AT FIRST glance, the news is all good for former U.S. Sen. Rick Santorum's presidential campaign in today's Daily News/Franklin & Marshall College Poll.

Santorum, who served two terms in the Senate from Pennsylvania before being trounced by U.S. Sen. Bob Casey Jr. in 2006, holds a commanding lead in the poll over his Republican primary foes, former Massachusetts Gov. Mitt Romney, former U.S. House Speaker Newt Gingrich and U.S. Rep. Ron Paul.

Forty-five percent of registered Republican voters in Pennsylvania who were polled said that they supported Santorum, 16 percent supported Romney, 9 percent Gingrich and 7 percent Paul. The answer "Don't know" finished second in the poll, with 22 percent.

But poll director G. Terry Madonna cautions that the numbers will shift as we move closer to the April 24 primary election here.

"I'm not saying he won't win the state," Madonna said of Santorum, who has enjoyed a burst of Republican support after other primary candidates challenged Romney's perceived front-runner status, but then flamed out. "I'm saying he won't hold on to that kind of lead."

And Santorum could erode his lead if he continues to veer off-message about the nation's economy - consistently the most pressing concern among voters in the poll - and presses forward on social issues like contraception and women in the military.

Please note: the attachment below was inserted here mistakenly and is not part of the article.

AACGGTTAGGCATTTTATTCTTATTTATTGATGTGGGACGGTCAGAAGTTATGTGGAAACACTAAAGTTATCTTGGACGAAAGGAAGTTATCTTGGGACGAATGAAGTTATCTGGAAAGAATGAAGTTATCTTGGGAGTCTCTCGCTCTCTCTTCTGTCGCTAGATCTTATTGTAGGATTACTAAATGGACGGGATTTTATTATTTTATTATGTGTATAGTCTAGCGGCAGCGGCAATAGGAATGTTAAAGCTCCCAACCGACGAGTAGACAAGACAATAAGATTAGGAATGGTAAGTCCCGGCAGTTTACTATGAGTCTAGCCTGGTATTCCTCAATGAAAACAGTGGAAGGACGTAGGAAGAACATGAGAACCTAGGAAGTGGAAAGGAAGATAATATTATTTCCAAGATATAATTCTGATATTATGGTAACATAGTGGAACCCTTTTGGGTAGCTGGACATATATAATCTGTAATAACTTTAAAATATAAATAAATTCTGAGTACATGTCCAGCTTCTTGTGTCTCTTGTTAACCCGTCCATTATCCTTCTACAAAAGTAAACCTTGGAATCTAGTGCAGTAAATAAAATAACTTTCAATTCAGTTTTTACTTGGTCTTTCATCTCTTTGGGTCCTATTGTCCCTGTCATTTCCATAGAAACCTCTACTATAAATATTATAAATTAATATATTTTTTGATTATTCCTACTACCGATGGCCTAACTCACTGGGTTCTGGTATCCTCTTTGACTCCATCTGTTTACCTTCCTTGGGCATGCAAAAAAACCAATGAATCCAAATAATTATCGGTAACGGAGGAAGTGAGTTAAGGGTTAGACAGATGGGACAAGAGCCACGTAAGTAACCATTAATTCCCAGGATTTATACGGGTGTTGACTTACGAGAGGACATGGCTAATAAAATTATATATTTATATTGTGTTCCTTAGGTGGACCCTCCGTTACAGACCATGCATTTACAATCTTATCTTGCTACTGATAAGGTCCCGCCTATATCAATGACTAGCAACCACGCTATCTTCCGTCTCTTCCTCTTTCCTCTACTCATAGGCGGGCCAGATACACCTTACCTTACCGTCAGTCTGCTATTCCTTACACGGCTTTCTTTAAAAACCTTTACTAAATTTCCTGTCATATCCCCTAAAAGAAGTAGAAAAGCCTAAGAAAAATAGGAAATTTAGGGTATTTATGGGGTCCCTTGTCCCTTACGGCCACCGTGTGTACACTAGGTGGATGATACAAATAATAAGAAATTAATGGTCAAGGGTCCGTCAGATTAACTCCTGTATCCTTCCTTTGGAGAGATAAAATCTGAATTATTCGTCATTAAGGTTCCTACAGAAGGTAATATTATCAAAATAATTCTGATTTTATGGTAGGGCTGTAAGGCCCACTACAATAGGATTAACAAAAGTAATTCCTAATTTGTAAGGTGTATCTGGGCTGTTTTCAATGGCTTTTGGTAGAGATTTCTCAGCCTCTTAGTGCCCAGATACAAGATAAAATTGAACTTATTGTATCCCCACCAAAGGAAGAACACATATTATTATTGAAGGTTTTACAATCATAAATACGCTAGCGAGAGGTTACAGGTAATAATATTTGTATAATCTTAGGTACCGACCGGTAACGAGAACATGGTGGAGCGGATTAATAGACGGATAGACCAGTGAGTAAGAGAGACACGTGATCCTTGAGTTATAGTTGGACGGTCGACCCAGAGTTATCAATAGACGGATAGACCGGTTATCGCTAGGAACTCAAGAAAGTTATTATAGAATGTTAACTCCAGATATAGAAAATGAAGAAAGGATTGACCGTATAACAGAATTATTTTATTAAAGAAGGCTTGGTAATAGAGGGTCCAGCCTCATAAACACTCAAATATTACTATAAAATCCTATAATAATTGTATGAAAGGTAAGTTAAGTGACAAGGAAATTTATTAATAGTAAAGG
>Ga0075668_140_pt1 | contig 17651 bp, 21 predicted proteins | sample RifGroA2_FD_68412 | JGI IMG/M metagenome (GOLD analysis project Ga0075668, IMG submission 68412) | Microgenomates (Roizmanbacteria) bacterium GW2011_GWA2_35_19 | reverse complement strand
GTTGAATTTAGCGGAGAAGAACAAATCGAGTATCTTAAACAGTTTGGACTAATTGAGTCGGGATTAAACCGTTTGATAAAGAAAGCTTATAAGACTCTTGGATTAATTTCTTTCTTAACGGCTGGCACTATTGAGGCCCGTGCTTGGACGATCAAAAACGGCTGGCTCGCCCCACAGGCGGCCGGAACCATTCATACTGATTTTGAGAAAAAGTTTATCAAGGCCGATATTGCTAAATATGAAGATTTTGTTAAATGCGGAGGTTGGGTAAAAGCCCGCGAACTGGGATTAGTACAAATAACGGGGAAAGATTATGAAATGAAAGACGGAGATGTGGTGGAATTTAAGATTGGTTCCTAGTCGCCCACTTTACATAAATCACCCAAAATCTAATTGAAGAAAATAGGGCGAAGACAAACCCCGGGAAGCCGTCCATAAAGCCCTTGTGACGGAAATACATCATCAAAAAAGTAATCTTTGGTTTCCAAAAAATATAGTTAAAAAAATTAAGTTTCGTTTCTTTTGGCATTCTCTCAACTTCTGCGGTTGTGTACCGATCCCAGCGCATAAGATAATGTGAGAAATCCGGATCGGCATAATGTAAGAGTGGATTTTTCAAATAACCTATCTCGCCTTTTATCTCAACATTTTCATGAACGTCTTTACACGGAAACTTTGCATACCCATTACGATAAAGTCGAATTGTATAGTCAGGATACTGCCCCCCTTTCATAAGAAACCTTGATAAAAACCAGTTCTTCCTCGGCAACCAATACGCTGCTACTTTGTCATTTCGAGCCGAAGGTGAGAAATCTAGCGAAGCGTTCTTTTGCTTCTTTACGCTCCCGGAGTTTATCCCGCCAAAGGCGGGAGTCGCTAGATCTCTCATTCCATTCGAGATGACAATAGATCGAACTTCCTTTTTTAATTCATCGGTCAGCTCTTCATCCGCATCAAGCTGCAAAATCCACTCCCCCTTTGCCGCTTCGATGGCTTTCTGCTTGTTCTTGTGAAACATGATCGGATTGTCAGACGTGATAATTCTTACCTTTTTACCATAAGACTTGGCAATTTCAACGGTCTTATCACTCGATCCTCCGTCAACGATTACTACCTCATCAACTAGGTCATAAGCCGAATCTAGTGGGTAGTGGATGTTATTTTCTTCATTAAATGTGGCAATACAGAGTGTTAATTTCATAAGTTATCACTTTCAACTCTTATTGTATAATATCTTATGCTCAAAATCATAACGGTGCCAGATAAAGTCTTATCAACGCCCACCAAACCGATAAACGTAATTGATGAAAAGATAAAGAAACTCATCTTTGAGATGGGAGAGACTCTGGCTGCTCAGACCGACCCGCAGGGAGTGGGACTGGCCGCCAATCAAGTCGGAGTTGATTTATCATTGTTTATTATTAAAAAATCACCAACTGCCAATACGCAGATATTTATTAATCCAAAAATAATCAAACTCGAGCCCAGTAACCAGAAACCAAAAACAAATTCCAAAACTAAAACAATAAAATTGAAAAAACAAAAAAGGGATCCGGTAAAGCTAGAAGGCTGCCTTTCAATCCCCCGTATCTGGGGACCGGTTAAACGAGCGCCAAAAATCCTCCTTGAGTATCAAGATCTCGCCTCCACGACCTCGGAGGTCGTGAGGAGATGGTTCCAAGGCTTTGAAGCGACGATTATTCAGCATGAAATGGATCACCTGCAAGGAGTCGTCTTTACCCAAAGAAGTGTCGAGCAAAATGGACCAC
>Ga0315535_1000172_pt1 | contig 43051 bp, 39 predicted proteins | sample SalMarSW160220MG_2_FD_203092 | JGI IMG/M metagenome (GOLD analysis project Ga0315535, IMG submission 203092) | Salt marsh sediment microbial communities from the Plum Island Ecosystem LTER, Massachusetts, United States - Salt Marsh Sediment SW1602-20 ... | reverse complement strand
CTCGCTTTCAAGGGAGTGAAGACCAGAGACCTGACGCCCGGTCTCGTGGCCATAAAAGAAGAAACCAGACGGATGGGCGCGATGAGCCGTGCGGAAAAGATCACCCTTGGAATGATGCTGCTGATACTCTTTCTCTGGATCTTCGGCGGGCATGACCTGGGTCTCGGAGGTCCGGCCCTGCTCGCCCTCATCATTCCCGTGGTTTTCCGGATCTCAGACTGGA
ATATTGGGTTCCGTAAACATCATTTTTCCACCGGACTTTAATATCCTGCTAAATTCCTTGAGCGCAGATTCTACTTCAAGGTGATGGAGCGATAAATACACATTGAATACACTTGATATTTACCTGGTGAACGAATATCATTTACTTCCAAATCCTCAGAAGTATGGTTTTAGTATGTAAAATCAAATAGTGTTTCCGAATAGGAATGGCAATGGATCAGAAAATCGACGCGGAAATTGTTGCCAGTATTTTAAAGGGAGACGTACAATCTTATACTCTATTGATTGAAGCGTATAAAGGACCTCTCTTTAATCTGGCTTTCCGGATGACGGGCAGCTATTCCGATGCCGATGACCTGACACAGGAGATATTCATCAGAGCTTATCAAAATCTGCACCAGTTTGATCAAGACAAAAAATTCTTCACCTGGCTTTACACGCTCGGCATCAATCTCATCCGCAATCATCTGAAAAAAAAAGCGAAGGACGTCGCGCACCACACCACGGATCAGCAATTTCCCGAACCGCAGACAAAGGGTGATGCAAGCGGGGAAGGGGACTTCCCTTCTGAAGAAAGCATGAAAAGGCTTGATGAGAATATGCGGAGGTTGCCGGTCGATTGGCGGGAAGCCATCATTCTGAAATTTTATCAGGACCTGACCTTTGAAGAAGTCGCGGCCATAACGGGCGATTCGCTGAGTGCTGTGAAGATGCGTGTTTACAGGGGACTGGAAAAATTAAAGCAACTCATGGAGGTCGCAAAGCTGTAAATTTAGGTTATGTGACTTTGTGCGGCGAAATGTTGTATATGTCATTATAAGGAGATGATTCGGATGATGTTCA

"We know he can come unplugged," Madonna said. "He showed remarkable discipline when he was letting all these other candidates implode."

Forty-five percent of the Republicans polled said that they had not made up their minds about which candidate will get their vote.

There are 186 days until the Republican National Convention begins in Tampa, Fla.

Madonna noted that a plurality of Santorum supporters picked Romney as their second choice. The same was true of Romney backers with Santorum.

Fifty-six percent of those polled said that Pennsylvania was heading in the wrong direction, while 31 percent said that the state was heading in the right direction.

President Obama's numbers in Pennsylvania are as steady in the polling as they are unimpressive. In a statistical tie, 49 percent of the registered voters in the poll don't want him to have a second term, while 47 percent support it.

But paired against the four Republican candidates in general-election matchups, Obama beats Santorum, 45-37 percent; Romney, 41-33 percent; Gingrich, 47-31 percent; and Paul, 41-28 percent.

The 20th Republican debate of the campaign season was held last night in Arizona.

Twelve percent of the Republicans polled said that debates were the most important factor in their decision in supporting a candidate. Forty-five percent said that the debates were one of many factors, 29 percent called them a minor factor and 13 percent said that debates play no role.

Asked to rank what qualities matter most in a candidate, 36 percent of the Republicans said a strong moral character, 23 percent said the right experience, 18 percent said the ability to beat Obama, 13 percent said being a true conservative, 8 percent listed another quality and 2 percent said they did not know.